Consumers value Facebook to the tune of $1 trillion a year

Will Rinehart
Jul 16, 2020 · 4 min read

On June 16, former presidential hopeful Andrew Yang took to Twitter to call out Facebook,

Yang asks an important question, “How much of that value are users seeing?” Normally, economists use prices and quantity of sales to measure how much value a sector creates. Since social media services are said to be free, it is confusedly assumed that users don’t value them. A service that is free in price doesn’t mean it is free of cost. Time spent on Facebook, after all, can’t be spent hiking or playing basketball, for example.

To deal with a lack of explicit prices, economists have devised methods to create shadow prices. One class of shadow prices concerns those prices that have been revealed by consumer choice. These are nonmonetary prices, an idea that sounds contradictory at first. Yet it represents the same thing as a normal price: what someone is willing to give up in return for a good or service. Combining two of these methods, the marginal wage model and the travel cost method, provides a bounded value of social media platforms.

One way to understand opportunity cost is through the wage rate. Consider a worker relaxing in the park. In spending time reading a book, that worker gives up the opportunity to earn a wage. In a way, the wage rate that isn’t earned provides a rough idea of the monetary value of leisure. The economic model isn’t any more complex than that, but instead uses marginal rates of work and leisure since people will choose to work until the marginal after-tax wage rate equals the marginal rate of substitution between consumption and leisure. Since it is the effective wage that matters, economists value leisure time through after-tax average wage rates.

May 2020 wage earnings were $29.75 per hour, and in 2019, the Congressional Budget Office placed the economy-wide marginal tax rate on labor income at 27 percent. Roughly speaking then, the current after-tax wage rate stands at $21.71 per hour. To find the total value for a year, this rate was taken over the total amount of time spent on the site. The research firm eMarketer estimates that U.S. adults will spend 37 minutes a day on Facebook in 2020, a drop from years past. So, the average Facebook user values the site by $4,886.56 every year. With 220 million users in the United States, the total value for one year of Facebook stands at just under $1 trillion.

The travel cost method is very similar but comes from applied economists that were trying to understand how to price recreational goods like lakes and national parks. Economist Harold Hotelling first suggested in a 1947 letter to a Park Service director that they should just add up all of the costs involved in traveling to a site, and since then, the idea has been widely adopted. In 2016, the Department of Transportation updated its guidance and again suggested using an hourly median wage rate for business travel. For personal travel, they suggest halving the wage rate, which is a common rule for benefit-cost analysis. Thus, the travel cost method provides a lower bound for our shadow prices since half of the wage rate in May 2020 would be $14.88.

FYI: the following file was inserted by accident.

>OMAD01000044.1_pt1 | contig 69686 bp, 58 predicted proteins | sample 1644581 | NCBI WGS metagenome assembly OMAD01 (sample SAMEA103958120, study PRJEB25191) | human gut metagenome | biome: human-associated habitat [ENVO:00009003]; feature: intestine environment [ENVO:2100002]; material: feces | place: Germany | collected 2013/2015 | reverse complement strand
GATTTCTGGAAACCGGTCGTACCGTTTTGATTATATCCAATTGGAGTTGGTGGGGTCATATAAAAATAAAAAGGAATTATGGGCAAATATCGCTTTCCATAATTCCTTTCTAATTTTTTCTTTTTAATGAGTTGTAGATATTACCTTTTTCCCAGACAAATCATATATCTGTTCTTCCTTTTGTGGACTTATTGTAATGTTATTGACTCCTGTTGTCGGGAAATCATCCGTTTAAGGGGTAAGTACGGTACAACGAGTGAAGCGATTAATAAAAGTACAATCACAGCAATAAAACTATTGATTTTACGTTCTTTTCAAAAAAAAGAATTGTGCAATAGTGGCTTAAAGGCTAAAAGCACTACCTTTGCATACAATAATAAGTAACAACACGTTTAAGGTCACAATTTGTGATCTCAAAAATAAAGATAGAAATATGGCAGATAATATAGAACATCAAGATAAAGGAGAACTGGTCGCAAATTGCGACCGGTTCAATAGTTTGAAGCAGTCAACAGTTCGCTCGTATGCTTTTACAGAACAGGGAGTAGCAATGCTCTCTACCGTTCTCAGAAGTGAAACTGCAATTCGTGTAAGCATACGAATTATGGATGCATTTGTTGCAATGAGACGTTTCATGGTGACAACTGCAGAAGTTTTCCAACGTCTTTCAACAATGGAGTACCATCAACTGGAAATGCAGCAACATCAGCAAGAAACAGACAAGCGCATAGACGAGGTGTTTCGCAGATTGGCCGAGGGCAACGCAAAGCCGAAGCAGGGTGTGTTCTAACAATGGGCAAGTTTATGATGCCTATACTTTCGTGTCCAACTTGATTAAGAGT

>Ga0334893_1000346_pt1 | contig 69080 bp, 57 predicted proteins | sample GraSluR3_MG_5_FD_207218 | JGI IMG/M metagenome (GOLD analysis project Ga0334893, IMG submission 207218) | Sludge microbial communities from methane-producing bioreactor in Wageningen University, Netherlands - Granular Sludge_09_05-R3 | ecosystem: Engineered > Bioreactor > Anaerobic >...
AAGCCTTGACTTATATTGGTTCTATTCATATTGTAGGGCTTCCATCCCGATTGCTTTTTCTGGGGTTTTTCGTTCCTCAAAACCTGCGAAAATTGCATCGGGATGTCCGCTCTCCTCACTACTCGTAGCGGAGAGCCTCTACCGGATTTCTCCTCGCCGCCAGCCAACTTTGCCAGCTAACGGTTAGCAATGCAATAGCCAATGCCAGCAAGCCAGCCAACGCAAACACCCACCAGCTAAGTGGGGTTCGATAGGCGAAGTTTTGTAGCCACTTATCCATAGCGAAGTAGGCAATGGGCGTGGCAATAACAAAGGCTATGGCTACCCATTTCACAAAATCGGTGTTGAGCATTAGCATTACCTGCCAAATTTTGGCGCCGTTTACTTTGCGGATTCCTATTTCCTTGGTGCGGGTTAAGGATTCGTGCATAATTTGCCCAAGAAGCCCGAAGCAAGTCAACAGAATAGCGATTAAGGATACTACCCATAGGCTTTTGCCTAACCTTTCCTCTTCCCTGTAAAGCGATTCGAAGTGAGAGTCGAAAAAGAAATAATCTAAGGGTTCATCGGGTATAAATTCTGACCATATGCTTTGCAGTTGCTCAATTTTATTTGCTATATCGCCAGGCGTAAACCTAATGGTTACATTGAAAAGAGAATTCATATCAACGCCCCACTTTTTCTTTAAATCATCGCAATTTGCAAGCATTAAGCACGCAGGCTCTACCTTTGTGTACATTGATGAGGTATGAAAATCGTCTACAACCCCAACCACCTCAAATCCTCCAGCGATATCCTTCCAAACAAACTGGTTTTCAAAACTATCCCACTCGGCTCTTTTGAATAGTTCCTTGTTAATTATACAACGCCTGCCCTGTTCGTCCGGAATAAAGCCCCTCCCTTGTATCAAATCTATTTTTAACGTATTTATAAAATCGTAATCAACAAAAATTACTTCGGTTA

Combining these two estimates with eMarketer data on the total time spent on social media platforms by the average user allows us to chart the values of the social media sites below through a high and low estimate, which are displayed below. Not surprisingly, Facebook stands as the most valued site since users devote the most time to the site. The average users of Instagram and Snapchat users spend between 26 minutes and 28 minutes on these platforms, suggesting that they roughly value the sites equally, which ranges from $3,697.94 on the top end and $2,353.52 on the low end. From the macro perspective, social media users tend to spend a lot of time on any given day on these sites, about 75 minutes in total, which suggests that users are getting nearly $10,000 per year in value.

Author’s calculations

Andrew Yang wants to allow consumers to take back control, but consumers have already done that by logging off entirely or spending less time on the site. Since the Cambridge Analytica story broke, roughly 15 million people have left Facebook and those that have stayed on spend four fewer minutes per day on the site. In other words, consumers have taken back nearly $200 billion of their time.

Shadow prices have their problems, to be sure, so these estimates must be understood alongside their assumptions. But price tags are only one way to understand the value of a product. Indeed, a vast majority of Internet users, some 85 percent, wouldn’t pay any money if social media sites were priced. At the same time, people consistently say they’d need to be paid over $1,000 to deactivate Facebook for a year, even when the experiment design varies.

Those who want to use regulations to reallocate social media companies’ revenues should recognize first that users value these services. But more importantly, it is not clear what will happen to these platforms and services once an implicit trade is made into an explicit price. Countless goods and services lack a price but are still prized. Having an honest conversation about social media regulation needs to begin with an honest conversation about the value that they provide.

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